The Agile Guide to Business Analysis and Planning
- 10.3 Overview of Features
- 10.4 Benefits of Feature Preparation
- 10.5 Feature Preparation Activities
- 10.6 Timing of Feature Preparation
- 10.7 Assessing Readiness
- 10.8 Accounting for Preparation Work: Tasks and Spikes
- 10.9 Specifying Features and Their Acceptance Criteria
- 12.4 MVP Planning
- 17.3 Why Do We Need a Scaled Agile Approach?
- 17.4 Planning: Choosing an Approach That Supports Inter-team Collaboration
- 17.8 Scaling the Agile Organization
- 18.6 Agile Corporate Culture
- 18.7 Overview of Principles and Practices for an Agile Corporate Culture
- 18.8 Three Principles for Applying Agile Practices
10.3 Overview of Features
Since we’re about to focus on features, let’s quickly review some fundamental concepts about them.
A feature is a product-level work item that can be completed by one or more teams within one quarter or release cycle. The feature may be expressed in the Connextra format—for example, “As a member, I want to receive messages and notifications so that I can respond to issues that require my immediate attention.”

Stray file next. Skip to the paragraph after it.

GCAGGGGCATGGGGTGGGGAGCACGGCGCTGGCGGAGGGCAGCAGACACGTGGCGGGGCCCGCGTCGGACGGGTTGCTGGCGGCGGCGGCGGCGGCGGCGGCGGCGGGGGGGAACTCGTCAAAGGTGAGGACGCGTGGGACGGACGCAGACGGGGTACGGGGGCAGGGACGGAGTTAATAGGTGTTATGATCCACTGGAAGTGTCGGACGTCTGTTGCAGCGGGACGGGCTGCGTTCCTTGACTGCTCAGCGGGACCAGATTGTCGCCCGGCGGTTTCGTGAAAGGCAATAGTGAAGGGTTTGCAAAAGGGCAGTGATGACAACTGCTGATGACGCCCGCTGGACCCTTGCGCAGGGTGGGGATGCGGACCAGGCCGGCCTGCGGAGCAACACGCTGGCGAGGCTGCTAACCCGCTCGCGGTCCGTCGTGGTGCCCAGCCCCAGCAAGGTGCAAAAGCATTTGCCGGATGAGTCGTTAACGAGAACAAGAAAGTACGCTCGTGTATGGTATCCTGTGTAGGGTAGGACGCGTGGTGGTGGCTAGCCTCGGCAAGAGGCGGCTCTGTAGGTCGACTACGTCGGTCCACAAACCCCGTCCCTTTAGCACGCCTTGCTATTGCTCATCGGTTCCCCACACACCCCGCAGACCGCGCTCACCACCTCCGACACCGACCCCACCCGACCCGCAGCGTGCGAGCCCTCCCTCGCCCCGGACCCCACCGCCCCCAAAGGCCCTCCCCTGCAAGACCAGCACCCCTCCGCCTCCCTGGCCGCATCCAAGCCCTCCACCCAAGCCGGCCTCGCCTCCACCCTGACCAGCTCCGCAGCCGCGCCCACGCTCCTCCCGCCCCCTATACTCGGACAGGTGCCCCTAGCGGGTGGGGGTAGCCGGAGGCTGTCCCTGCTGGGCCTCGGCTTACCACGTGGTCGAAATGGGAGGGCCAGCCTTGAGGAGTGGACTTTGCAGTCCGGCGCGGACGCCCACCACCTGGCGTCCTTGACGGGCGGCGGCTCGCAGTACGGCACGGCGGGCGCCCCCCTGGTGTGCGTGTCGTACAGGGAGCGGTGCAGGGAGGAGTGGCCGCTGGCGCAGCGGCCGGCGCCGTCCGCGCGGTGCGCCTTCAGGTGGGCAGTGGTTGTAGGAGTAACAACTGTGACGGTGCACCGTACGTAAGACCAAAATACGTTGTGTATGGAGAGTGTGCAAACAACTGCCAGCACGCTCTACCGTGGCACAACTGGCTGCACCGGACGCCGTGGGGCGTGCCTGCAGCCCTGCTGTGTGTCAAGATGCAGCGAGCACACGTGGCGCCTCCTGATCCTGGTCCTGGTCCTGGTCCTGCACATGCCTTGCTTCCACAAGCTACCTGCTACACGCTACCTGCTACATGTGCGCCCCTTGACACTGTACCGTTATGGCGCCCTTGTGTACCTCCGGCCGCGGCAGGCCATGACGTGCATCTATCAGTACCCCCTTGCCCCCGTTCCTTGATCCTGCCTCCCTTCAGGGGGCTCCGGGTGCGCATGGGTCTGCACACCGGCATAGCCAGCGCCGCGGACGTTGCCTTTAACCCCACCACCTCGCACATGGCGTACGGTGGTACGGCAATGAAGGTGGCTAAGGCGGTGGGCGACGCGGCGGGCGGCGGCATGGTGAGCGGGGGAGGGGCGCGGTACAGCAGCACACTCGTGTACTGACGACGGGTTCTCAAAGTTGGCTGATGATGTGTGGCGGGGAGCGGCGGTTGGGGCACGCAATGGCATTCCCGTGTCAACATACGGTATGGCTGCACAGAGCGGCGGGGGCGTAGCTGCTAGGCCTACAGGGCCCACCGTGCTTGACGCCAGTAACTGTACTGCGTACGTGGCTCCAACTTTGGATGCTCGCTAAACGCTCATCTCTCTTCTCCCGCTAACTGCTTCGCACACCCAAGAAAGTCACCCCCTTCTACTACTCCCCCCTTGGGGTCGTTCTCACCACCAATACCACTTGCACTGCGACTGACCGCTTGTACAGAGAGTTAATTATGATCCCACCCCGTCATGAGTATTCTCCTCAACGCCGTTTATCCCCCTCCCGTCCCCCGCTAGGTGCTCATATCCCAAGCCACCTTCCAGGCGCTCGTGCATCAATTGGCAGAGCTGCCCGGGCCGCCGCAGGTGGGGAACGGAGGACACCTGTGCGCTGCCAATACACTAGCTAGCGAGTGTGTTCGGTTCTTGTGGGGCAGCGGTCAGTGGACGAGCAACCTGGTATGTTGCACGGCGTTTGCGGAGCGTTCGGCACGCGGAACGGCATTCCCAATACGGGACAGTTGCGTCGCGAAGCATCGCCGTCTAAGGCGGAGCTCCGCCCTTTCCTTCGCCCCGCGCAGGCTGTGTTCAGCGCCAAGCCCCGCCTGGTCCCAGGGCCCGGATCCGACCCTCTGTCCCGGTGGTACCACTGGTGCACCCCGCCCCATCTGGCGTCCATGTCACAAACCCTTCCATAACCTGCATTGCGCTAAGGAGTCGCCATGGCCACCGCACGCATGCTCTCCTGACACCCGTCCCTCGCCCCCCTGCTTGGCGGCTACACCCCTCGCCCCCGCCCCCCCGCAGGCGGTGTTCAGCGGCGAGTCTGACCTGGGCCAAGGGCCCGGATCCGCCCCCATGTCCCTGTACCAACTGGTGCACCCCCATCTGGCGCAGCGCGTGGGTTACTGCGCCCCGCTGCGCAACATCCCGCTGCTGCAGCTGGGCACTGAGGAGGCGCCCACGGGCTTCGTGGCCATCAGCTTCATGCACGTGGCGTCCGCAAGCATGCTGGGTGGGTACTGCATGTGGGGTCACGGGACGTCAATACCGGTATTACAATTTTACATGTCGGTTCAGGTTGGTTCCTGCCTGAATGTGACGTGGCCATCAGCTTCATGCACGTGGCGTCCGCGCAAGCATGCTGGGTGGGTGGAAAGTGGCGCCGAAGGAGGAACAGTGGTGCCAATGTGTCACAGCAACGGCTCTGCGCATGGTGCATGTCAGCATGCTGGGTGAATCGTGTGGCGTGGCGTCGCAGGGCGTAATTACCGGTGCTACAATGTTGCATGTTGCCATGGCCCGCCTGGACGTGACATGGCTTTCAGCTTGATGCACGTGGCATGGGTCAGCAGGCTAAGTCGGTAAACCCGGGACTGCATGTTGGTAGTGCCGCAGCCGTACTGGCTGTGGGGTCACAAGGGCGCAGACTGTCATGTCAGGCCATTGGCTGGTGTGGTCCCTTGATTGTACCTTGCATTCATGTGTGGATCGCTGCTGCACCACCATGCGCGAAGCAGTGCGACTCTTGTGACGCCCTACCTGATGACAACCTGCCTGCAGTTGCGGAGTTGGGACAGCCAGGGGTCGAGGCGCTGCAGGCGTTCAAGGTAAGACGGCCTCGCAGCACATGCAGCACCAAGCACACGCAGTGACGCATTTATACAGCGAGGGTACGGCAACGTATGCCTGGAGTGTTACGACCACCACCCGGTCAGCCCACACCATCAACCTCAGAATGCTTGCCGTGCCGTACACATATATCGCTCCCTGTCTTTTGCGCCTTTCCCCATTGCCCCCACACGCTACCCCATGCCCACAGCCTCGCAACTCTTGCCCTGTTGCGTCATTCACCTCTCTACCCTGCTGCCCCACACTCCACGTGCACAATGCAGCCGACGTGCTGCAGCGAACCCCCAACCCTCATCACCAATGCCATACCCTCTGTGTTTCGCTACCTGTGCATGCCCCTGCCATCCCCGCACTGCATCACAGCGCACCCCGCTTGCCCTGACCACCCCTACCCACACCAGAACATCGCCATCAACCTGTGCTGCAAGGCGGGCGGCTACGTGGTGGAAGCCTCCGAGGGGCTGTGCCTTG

A feature is bigger than a story but smaller than an epic. The relationships can be summarized as follows:
Epic > Feature > Story
Features often begin as epics. As we learned earlier, in Chapter 7, “Visioning,” an epic is a product-level work item that may require multiple teams over multiple quarters and may span product areas, business areas, and value streams. An example of an epic is the introduction of home delivery across a product line to increase sales revenues by 20 percent. Chapter 7 explains how to prepare an epic by articulating the epic vision and leap of faith hypotheses. It also explores the MVP process for determining the minimum marketable features (MMFs)—the high-value features to develop. The next step is to prepare the upcoming features. This chapter focuses on that preparation.